Fall ’07 schedule — the first draft

(this is not actually an image of me)

MCOM 201: Newswriting

FREN 120: Elementary French II

HUM 324: The Modern World: Mid 17th-20th Century

MCOM 490: Mass Communication, Law and Ethics

MCOM 104: Media Ethics & Society

MUSC 111: Chorus (University Singers)

MCOM stands for Mass Communication, my new (ulp) major. Did you know that there is not a math requirement within this major? Holy shit. Who ever heard of a major with no math requirements ? Is that legal?

All MCOM classes are 3 credit hours. Not four. None of them have lab sections. This brings to mind the time that I asked a history-major friend if she had ever taken a class with a lab section in it, and she said no. (NO? What do you mean, no lab? What did you do all day, pick flowers?) This freaks me out a little, as I come from a world of lab sections, math requirements and classes that are four credit hours and take 9,000,000,000,000,000 hours of homework per week (not an exaggeration). There really is a world without math and science…

I won’t actually sign up for classes until I speak with my new advisor and get a permission number that will allow me to register online. But as you can see, I am considering taking 16 credit hours, four more than I have ever taken in a semester before. We’ll see how things develop — and heaven knows I have the whole summer to decide exactly what classes I want to take, and how many credit hours I think I can handle.

I can’t say that I am salivating over this selection. In my new MCOM world, I had hoped to take the Intro to Screenwriting, Copy Editing, Opinion Writing, Editorial Writing, Public Relations and Magazine Writing, NONE of which worked out this semester for one reason or another. Ah well — these classes I’m taking still might end up being fun, as classes unexpectedly do sometimes.

Back to building up that client base…

3 responses to “Fall ’07 schedule — the first draft

  1. I began my looong college career as an aeronautical engineering student, but one semester quickly taught me I wasn’t cut out for 100% math and science. So I switched majors (several times) and eventually wound up with a degree in history. And I noticed right away that (on average) liberal arts classes are less hardcore, less demanding, more forgiving. I’m sure it’s partly because the disciplines of math and science tend to build upon a foundation more so than many lib. arts disciplines. For example, I didn’t need to remember a single thing from my “History of Russia” class to succeed in my “History of the Vietnam War” class…but you had better remember your Calc II to succeed in Calc III.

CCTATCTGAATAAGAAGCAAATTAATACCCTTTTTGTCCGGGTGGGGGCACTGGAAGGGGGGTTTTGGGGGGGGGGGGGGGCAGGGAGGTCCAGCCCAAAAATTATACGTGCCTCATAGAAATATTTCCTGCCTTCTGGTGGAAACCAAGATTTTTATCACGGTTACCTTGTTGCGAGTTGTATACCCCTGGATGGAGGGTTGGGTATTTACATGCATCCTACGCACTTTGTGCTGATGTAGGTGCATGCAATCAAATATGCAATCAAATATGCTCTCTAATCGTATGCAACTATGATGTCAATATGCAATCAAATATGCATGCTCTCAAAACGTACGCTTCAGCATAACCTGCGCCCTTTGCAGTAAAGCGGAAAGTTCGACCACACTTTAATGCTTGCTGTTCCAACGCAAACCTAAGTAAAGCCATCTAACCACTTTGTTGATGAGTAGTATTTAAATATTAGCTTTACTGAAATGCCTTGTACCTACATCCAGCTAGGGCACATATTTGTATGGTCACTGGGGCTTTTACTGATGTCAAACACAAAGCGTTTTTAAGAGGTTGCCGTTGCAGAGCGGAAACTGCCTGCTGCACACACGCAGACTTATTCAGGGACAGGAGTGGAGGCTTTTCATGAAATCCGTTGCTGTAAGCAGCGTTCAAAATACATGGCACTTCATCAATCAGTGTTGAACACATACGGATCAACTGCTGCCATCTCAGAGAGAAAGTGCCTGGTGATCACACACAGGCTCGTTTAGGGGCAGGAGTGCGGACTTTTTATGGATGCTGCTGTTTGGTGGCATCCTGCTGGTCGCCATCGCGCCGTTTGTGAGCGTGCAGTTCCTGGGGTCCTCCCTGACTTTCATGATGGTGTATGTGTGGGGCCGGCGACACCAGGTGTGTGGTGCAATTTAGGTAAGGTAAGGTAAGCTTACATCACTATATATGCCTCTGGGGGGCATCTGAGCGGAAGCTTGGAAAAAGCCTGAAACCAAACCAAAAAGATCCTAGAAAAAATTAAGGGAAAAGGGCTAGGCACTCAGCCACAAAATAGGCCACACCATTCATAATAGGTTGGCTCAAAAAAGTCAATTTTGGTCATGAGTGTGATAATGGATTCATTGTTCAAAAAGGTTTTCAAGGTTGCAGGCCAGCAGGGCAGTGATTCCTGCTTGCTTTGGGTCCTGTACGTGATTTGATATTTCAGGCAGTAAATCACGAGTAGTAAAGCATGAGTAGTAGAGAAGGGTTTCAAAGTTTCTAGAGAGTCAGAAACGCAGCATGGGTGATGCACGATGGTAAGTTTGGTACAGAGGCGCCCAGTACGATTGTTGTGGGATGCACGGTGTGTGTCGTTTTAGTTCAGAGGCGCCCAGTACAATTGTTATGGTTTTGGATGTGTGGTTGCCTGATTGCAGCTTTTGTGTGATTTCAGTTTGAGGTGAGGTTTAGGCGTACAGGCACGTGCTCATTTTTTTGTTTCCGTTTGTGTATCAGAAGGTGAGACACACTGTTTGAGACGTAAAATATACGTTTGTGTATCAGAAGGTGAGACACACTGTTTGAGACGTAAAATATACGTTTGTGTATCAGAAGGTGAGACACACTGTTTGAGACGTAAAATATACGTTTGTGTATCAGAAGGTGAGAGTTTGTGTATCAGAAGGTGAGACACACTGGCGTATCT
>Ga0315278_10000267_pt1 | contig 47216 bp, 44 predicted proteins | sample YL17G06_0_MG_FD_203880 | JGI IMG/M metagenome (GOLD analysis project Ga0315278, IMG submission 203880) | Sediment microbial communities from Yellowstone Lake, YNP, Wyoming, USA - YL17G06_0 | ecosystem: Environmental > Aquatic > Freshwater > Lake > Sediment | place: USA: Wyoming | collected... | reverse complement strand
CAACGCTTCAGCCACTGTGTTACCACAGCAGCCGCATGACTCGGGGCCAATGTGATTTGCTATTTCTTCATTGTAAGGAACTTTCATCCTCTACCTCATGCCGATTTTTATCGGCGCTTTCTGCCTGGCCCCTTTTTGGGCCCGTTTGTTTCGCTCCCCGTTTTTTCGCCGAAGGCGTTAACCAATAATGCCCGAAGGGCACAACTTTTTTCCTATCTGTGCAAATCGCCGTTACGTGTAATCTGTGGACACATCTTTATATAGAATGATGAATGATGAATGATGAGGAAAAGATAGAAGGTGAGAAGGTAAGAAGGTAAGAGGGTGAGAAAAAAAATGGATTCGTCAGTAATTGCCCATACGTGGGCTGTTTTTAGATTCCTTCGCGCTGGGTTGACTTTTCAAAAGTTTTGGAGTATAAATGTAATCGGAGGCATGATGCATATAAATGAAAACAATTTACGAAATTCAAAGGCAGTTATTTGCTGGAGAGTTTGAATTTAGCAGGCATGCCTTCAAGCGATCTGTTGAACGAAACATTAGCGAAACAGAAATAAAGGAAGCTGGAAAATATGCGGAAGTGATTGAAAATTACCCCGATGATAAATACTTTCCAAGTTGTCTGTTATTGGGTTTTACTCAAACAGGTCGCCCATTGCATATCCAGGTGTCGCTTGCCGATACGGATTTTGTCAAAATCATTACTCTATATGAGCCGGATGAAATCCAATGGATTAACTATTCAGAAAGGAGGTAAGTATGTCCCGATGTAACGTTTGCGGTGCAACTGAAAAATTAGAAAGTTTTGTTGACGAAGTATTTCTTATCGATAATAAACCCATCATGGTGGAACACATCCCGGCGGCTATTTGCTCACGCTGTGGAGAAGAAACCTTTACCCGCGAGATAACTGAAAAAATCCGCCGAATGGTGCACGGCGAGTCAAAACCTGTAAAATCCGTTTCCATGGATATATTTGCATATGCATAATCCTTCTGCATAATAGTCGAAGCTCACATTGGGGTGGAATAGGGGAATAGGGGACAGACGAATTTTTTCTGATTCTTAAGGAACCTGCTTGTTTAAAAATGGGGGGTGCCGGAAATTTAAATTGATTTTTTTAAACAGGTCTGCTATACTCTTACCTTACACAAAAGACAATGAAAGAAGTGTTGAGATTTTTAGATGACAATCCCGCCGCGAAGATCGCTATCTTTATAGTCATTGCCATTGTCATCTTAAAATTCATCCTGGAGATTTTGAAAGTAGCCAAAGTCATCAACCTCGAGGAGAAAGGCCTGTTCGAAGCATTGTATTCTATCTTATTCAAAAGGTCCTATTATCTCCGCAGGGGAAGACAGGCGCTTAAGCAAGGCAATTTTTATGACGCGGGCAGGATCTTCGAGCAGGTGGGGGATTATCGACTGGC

2. Excellent points all. There’s really no comparison between a degree in math and science and, say, one in history — or mass communication. I think the math and science disciplines require certain unusual abilities that the humanities, etc., don’t require. Mathematicians and scientists really are special people who contribute to the species in a vital and fascinating way.

    (That said, so are artists and writers.)

    My sadness in being unable to pursue math and science in the way that I would like is assuaged by the VERY REAL pleasure of exercising my strongest talents, in college, at last. I feel like I’ve been riding a donkey to school every day and was only just allowed to trade it in for a new Dodge Neon or something.

    (Goodbye donkey. I loved you.)

  3. No, you don’t have to say goodbye to the donkey – put him in a sanctuary somewhere, where you can go visit once in a while :-)

    But the hours/credits thing? Back when I was a biology student, I had 20+ taught hours per week, plus 20 hours lab time, plus reading up, essays, lab reports etc. My English-Lit housemate had 3 taught hours per week. THREE. All in the afternoons.
    I was somewhat less than amused!

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